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Comparison of monoplanar and polyaxial screw fixation systems in percutaneous intermediate fixation for thoracolumbar fractures

Abstract

Background

The newly developed monoplanar pedicle screws (MPPSs) can mobile in axial plane but fixed in the sagittal plane, which holds potential to combine ease of rod placement with sagittal plane strength theoretically. So far, few clinical studies focused on the outcomes of MPPSs for treatment of thoracolumbar fractures (TLFs). The aim of this study was to compare the efficacy of MPPSs to polyaxial pedicle screws (PAPSs) in percutaneous intermediate fixation of TLFs.

Methods

Seventy-eight patients who sustained TLFs without neurological deficits and underwent percutaneous intermediate fixation using MPPSs (40 patients) or PAPSs (38 patients) with a minimum 1-year follow-up were included in this study. The operation time, blood loss, local Cobb angle (LCA), vertebral wedge angle (VWA), anterior body height ratio (ABHR), visual analogue scale (VAS) and Oswestry Disability Index (ODI) were collected.

Results

No significant differences were observed in baseline demographics, clinical characteristics, operation time or blood loss between the two groups (P > 0.05). The postoperative LCA, VWA and ABHR were significantly corrected compared to these parameters preoperatively in both groups (#P < 0.05). The postoperative LCA, VWA and ABHR in the MPPS group were significantly better corrected than those in the PAPS group (*P < 0.05). Furthermore, the correction loss of LCA, VWA and ABHR in the MPPS group was significantly lower than that in the PAPS group (*P < 0.05). However, no significant difference in VAS and ODI scores was observed between the two groups.

Conclusions

MPPSs showed similar efficiency as PAPSs in percutaneous intermediate fixation surgical procedures. More importantly, MPPSs achieved better radiological performance than PAPSs in the correction of TLFs and the prevention of correction loss.

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Background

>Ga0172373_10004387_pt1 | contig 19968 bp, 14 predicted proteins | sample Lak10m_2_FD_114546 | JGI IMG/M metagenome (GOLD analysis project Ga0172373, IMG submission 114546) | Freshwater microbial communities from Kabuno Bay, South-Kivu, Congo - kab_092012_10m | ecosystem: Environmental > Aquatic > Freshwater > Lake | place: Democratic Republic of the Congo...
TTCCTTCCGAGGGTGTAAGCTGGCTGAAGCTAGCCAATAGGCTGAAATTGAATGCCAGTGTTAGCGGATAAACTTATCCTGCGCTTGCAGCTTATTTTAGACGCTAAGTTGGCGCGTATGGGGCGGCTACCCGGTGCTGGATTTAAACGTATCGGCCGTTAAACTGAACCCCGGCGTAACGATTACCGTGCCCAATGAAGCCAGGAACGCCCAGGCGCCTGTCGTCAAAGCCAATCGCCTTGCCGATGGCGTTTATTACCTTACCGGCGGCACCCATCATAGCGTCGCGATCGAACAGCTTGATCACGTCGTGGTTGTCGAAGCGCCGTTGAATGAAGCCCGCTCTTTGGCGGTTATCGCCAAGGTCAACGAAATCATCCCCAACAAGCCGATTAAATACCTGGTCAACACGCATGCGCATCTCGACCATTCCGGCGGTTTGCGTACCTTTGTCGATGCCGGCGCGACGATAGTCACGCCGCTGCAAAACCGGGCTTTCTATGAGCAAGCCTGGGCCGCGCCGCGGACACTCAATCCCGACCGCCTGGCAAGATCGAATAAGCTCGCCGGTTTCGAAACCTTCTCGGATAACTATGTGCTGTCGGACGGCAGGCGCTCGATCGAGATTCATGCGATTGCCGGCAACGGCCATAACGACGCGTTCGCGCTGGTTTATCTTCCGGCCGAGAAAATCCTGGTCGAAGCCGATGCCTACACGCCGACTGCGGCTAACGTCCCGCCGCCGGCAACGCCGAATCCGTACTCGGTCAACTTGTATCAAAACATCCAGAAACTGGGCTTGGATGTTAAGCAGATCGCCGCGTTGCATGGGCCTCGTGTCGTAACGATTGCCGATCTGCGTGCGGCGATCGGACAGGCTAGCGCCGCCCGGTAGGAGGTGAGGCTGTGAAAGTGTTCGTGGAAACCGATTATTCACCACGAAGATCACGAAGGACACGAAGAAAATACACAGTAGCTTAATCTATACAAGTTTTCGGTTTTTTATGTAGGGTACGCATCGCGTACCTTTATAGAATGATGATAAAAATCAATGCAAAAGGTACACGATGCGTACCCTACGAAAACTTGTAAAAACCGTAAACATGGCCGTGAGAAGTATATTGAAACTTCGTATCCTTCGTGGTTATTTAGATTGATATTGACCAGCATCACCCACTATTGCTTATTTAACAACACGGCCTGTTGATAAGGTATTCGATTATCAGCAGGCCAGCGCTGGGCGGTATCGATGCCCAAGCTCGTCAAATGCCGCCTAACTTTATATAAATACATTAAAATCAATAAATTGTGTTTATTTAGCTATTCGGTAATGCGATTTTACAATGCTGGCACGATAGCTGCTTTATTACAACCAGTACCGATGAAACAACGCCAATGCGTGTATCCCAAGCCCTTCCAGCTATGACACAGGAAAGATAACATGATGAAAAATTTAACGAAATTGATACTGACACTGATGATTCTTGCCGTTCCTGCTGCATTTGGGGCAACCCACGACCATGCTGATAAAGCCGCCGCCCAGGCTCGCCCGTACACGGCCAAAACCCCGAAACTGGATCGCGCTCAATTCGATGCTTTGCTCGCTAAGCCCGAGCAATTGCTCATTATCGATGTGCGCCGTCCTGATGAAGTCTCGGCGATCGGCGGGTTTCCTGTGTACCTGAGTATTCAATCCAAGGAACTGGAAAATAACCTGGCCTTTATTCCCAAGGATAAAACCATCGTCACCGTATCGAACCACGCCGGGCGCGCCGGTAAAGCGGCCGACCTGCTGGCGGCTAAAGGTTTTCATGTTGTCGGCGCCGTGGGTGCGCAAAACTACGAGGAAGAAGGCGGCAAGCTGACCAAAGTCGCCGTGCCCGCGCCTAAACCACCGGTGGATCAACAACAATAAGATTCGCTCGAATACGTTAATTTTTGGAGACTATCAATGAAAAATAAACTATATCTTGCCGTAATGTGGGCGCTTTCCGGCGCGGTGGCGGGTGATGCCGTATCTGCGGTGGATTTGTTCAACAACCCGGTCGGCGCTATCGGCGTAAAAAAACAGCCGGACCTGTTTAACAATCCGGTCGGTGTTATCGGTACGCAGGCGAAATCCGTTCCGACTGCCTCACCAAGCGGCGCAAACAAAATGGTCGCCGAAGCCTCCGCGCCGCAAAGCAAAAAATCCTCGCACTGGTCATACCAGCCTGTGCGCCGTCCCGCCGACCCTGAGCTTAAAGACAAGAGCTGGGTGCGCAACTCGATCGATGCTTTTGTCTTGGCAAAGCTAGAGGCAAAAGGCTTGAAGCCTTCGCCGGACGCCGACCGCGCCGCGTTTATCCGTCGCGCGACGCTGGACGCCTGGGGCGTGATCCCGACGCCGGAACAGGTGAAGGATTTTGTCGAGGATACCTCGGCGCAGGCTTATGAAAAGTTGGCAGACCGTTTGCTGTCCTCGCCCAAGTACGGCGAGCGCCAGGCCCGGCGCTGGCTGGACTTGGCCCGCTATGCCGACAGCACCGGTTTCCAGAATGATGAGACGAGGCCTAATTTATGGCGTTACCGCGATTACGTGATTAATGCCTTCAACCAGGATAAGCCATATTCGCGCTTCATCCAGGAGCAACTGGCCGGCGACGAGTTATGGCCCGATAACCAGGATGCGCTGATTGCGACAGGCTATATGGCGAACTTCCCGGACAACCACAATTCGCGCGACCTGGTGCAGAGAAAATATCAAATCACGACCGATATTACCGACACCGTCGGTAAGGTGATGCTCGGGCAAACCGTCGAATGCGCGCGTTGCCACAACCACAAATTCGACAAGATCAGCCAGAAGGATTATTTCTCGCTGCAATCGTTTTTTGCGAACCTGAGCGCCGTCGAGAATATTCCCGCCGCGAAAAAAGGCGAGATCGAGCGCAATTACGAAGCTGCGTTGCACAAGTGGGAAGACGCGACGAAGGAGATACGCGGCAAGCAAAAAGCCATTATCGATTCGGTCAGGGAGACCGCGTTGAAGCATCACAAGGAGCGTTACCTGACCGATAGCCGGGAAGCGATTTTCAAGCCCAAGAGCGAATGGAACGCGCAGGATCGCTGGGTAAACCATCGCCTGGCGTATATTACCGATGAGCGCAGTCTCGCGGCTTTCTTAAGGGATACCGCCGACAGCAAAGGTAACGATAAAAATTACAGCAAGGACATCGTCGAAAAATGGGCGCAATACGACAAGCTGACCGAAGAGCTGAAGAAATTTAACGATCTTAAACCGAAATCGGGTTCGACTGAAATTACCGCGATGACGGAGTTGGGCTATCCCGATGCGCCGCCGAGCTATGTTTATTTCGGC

Spine fractures are commonly observed in traffic accidents, height crashes and other high-energy injuries, and they account for 5% of all trauma patients [1]. Approximately 60–70% of all traumatic spinal fractures are thoracolumbar fractures (TLFs, from T11 to L2), which is ascribed to the special biomechanical characteristics of the thoracolumbar spine that translate from the rigid, kyphotic thoracic spine to the mobile, lordotic lumbar spine [2]. Surgical or conservative management of TLFs remains controversial, especially for patients without neurological deficits [3, 4].

In recent years, minimally invasive percutaneous pedicle screw fixation (PPSF) for TLFs has been growing in popularity [5,6,7]. The typical PPSF for TLFs is 4-screw fixation with pedicle screws introduced to one level above and below the injured vertebra. Recently, a series of studies have documented that percutaneous intermediate fixation (PIF), which adds two screws in the fractured vertebra, provides stronger fixation than traditional 4-screw fixation [2, 8, 9]. In addition, PIF is more effective in restoring and maintaining fractured vertebral height [2, 9,10,11]. The thoracolumbar spine is the junctional area from a narrow thoracic spine to a wider lumbar spine; it requires inserting screws with high alignment, and slight deviation of the ipsilateral three screws might make it difficult to insert the longitudinal rod, especially using fixed-axis pedicle screws in PIF (6-screw fixation) [12, 13]. The polyaxial pedicle screw (PAPS) increases the degrees of freedom at the screw-rod interface and provides greater ease for rod insertion, making PAPSs more favourable than traditional fixed-axis pedicle screws in minimally invasive surgeries [12, 13]. PAPSs show less stiffness in the sagittal plane and inferior fracture reduction compared to fixed-axis pedicle screws in TLFs [12, 14].